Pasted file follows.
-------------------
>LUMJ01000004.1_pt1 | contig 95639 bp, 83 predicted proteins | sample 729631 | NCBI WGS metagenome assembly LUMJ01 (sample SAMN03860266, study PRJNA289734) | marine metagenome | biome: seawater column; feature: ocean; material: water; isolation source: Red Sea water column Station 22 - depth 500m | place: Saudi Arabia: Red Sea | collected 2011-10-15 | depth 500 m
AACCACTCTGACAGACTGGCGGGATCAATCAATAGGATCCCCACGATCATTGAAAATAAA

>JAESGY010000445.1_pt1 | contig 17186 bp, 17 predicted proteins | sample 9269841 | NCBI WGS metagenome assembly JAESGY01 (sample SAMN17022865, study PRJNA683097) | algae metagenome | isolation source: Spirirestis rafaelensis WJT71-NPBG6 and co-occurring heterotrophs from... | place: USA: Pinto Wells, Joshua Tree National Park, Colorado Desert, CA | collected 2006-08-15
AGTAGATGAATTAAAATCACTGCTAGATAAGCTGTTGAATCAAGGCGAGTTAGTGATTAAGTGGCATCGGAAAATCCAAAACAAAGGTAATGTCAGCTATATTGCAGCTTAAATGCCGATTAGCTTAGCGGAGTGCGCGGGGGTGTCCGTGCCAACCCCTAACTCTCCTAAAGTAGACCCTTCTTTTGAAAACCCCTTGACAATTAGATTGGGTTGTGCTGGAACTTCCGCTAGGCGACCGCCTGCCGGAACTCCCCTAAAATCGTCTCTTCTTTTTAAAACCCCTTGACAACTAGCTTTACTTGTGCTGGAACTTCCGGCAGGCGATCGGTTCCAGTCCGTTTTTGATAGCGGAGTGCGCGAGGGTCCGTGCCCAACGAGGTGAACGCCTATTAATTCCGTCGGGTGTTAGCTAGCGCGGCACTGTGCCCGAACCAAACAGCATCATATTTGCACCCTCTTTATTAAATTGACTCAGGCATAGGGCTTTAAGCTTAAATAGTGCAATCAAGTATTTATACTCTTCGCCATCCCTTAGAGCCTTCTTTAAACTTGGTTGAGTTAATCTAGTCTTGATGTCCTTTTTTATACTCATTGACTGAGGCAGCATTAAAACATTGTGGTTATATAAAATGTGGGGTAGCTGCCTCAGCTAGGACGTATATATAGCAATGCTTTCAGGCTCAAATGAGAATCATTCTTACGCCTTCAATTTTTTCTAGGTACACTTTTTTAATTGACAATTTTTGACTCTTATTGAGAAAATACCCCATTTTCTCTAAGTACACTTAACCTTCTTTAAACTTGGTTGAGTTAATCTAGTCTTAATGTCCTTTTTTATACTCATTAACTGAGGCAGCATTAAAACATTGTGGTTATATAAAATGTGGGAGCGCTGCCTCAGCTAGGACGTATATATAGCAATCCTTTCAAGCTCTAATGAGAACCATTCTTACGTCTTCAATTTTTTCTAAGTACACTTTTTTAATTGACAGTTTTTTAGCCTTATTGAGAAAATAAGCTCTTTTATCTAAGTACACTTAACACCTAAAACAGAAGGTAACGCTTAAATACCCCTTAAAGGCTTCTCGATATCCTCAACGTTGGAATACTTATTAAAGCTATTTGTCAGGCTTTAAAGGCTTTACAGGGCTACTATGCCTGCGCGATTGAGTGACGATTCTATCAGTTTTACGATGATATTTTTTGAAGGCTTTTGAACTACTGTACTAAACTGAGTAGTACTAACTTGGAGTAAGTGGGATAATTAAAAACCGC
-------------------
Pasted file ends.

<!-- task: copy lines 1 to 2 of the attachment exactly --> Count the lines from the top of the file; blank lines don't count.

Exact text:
>LUMJ01000004.1_pt1 | contig 95639 bp, 83 predicted proteins | sample 729631 | NCBI WGS metagenome assembly LUMJ01 (sample SAMN03860266, study PRJNA289734) | marine metagenome | biome: seawater column; feature: ocean; material: water; isolation source: Red Sea water column Station 22 - depth 500m | place: Saudi Arabia: Red Sea | collected 2011-10-15 | depth 500 m
AACCACTCTGACAGACTGGCGGGATCAATCAATAGGATCCCCACGATCATTGAAAATAAA